The thermal camera I am guessing will not save you much work from implementing with a normal camera. If it is hot out, it's likely the heat from the motor will get washed out by the ambient temps, especially with the low resolution of that IR sensor. If you had one that was like 320x280 or in that neighborhood you stand a better chance of seeing it. Other issue is, when the plume starts, there is a very large ball of hot gas that goes everywhere after the plume reflects off the ground. So if you are trying to track off of it, you will have a hard time of it.

    So I think the launch detect with optical means than with IR. You could always trigger it manually if it is a big problem, and just have the camera pan up 5 or so degrees at a fixed rate until it starts the video processing and searches for the rocket.

    I don't really like that second mount that much. Seems like it would have bad wobble. If you can, you generally also want a counterweight on your mounts. Which will balance out the mass of your camera/lens/mount. This makes things easier on your motors, and in tuning your PIDs, as the required force isn't varying as much with angle. You can always gain schedule it with respect to pointing angle I suppose; to make up for that type of variance.
     
  11. May 19, 2019 #11

    jadebox

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    This is another of those projects that I have been brainstorming for many years. As with most of the other grand ideas, I decided that this is beyond by knowledge and skill levels. But, here are some thoughts I had that may be useful.

    I was considering processing the real-time video output. That has gotten easier than when I first considered the idea, not just because of better computing hardware and software, but because of most DSLRs supporting 4K video. You can set the camera to record 4K, but produce the final video at 1024 resolution. That gives you 1/4 of the image to publish and 3/4 to use for motion tracking. Of course, the video won't be as nice as if you recorded in 4K and zoomed in so that the rocket filled the frame. But, it certainly will be watchable.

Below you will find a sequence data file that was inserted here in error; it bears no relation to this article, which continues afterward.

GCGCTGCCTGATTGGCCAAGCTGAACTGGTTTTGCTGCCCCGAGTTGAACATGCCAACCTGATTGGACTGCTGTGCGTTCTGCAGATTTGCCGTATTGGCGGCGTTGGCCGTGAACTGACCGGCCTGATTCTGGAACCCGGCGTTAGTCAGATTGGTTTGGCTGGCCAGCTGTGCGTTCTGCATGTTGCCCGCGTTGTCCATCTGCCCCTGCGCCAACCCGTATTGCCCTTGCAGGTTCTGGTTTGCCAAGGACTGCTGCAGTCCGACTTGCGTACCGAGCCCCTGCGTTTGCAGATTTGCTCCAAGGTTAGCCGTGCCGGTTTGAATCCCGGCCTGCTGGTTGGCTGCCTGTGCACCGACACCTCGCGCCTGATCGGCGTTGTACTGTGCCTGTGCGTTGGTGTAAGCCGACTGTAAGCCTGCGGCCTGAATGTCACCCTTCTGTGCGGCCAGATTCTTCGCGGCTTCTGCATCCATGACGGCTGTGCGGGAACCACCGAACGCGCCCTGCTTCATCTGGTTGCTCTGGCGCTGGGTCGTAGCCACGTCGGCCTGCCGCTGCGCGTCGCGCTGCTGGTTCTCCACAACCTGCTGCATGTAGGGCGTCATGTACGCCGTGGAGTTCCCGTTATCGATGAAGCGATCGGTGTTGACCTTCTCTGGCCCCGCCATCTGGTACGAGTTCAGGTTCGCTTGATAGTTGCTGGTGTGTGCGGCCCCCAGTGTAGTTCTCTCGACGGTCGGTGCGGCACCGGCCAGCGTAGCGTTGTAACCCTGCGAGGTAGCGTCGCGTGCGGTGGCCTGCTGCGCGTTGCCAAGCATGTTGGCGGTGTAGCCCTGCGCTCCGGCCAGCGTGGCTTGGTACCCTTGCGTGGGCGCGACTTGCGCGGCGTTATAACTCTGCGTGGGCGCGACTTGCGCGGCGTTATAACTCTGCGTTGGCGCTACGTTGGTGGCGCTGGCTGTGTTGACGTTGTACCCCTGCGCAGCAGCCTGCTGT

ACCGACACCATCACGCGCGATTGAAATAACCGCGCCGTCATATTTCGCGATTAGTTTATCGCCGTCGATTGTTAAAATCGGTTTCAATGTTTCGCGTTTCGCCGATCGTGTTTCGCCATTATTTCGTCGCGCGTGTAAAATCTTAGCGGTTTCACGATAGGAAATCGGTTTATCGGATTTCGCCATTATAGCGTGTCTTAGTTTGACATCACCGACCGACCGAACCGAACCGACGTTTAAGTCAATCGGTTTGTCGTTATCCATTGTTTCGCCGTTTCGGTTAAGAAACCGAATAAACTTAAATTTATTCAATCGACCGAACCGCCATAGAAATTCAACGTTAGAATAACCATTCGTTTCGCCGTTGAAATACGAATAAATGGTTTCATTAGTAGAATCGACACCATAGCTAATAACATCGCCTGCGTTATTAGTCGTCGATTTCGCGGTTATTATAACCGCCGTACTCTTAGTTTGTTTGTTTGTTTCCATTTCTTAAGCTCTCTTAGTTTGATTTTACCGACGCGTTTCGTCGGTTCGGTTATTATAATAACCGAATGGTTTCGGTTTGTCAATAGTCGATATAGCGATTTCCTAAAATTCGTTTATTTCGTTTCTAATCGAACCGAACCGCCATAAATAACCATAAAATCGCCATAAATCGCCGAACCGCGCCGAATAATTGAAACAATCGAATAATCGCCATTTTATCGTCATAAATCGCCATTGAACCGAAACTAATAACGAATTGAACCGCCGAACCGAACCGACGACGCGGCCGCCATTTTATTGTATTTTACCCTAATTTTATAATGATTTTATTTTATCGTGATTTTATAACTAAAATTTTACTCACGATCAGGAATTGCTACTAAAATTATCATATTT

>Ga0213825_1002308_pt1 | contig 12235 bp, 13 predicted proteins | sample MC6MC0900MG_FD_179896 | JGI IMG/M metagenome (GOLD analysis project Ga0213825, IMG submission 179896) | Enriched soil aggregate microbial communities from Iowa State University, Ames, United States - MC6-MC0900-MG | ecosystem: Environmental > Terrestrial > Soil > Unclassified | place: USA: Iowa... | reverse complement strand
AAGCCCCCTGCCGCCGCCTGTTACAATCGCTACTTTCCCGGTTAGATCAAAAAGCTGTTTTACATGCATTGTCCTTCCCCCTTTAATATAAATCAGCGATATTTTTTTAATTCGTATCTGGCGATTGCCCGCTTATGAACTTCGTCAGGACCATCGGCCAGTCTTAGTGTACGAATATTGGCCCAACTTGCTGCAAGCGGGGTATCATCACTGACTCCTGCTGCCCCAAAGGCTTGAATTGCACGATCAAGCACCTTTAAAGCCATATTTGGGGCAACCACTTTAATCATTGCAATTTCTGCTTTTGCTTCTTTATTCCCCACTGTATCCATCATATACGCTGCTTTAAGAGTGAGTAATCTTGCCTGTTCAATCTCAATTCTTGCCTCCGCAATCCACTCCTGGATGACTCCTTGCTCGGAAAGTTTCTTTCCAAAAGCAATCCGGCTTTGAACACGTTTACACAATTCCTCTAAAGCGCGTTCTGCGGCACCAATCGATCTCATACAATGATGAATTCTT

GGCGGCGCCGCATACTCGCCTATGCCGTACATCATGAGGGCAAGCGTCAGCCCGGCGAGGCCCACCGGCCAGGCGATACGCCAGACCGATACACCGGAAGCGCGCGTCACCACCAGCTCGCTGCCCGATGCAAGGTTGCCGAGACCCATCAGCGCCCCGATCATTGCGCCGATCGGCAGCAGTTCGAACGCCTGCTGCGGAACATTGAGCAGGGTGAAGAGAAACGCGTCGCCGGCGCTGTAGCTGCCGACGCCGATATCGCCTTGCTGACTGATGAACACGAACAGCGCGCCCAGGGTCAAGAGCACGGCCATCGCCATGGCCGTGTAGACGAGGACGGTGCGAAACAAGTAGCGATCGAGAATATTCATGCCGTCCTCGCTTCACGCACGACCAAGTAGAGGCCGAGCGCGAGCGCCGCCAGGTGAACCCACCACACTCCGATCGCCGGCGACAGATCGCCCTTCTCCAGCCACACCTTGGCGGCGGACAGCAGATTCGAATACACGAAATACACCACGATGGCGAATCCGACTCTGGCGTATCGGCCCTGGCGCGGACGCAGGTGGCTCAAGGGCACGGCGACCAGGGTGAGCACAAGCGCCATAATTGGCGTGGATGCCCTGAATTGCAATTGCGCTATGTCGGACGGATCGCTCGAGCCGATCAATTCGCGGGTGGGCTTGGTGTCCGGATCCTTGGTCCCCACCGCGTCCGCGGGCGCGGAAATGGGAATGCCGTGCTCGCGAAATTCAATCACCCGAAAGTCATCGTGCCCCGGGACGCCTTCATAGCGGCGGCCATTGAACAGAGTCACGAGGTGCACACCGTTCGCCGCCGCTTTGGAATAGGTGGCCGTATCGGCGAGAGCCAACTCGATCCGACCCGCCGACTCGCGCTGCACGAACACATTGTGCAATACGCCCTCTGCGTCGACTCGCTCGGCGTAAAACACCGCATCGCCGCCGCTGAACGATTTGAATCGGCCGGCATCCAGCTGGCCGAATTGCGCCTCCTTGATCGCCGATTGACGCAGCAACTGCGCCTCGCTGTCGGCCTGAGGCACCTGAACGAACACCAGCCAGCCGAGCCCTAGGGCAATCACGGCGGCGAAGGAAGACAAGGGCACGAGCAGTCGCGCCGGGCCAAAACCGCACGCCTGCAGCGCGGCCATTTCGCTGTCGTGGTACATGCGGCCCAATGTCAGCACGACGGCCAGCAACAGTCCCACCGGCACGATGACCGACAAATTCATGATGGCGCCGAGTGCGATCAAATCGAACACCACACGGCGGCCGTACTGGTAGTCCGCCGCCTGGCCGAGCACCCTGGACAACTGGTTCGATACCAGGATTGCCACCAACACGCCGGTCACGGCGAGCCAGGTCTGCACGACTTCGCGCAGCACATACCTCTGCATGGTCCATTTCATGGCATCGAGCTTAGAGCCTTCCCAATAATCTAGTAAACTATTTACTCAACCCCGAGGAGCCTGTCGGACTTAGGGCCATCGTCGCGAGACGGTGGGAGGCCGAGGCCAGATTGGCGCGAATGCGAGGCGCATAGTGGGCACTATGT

In addition to providing more area to process in real time, the system only has to keep the rocket within the large 4K frame since you can center the rocket in the 1024 frame in post.

    The software should be easier than most feedback-based control software. ("Easier," but not necessarily easy!)

    Rather than having the feedback directly control the pointing of the camera, you would have it tune a model of the rocket's flight and use that model to drive the camera's movement. From lift-off to ejection, the model should be simple - the rocket follows an arc Transitioning from flight to recovery would be a challenge, but doable I would think. But, even if tracking was lost at ejection, it would still be cool.

    Processing the video in real time is not something I have any experience with. So, I am not sure how hard that will be from either the hardware or software side. It is something a lot of things do, though, so references should be available online to help.